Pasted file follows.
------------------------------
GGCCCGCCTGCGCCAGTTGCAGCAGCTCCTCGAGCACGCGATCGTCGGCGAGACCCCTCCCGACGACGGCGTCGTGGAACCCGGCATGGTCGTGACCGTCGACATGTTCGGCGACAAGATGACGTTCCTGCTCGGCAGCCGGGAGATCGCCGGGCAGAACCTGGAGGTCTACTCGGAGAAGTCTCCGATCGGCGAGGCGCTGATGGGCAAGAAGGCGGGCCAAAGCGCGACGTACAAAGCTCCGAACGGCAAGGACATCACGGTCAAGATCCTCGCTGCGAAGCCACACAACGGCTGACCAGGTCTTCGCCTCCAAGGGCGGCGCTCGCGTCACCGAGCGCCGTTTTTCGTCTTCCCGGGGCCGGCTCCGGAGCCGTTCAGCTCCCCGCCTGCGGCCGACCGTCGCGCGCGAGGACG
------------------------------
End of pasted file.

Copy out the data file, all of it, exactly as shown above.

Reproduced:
GGCCCGCCTGCGCCAGTTGCAGCAGCTCCTCGAGCACGCGATCGTCGGCGAGACCCCTCCCGACGACGGCGTCGTGGAACCCGGCATGGTCGTGACCGTCGACATGTTCGGCGACAAGATGACGTTCCTGCTCGGCAGCCGGGAGATCGCCGGGCAGAACCTGGAGGTCTACTCGGAGAAGTCTCCGATCGGCGAGGCGCTGATGGGCAAGAAGGCGGGCCAAAGCGCGACGTACAAAGCTCCGAACGGCAAGGACATCACGGTCAAGATCCTCGCTGCGAAGCCACACAACGGCTGACCAGGTCTTCGCCTCCAAGGGCGGCGCTCGCGTCACCGAGCGCCGTTTTTCGTCTTCCCGGGGCCGGCTCCGGAGCCGTTCAGCTCCCCGCCTGCGGCCGACCGTCGCGCGCGAGGACG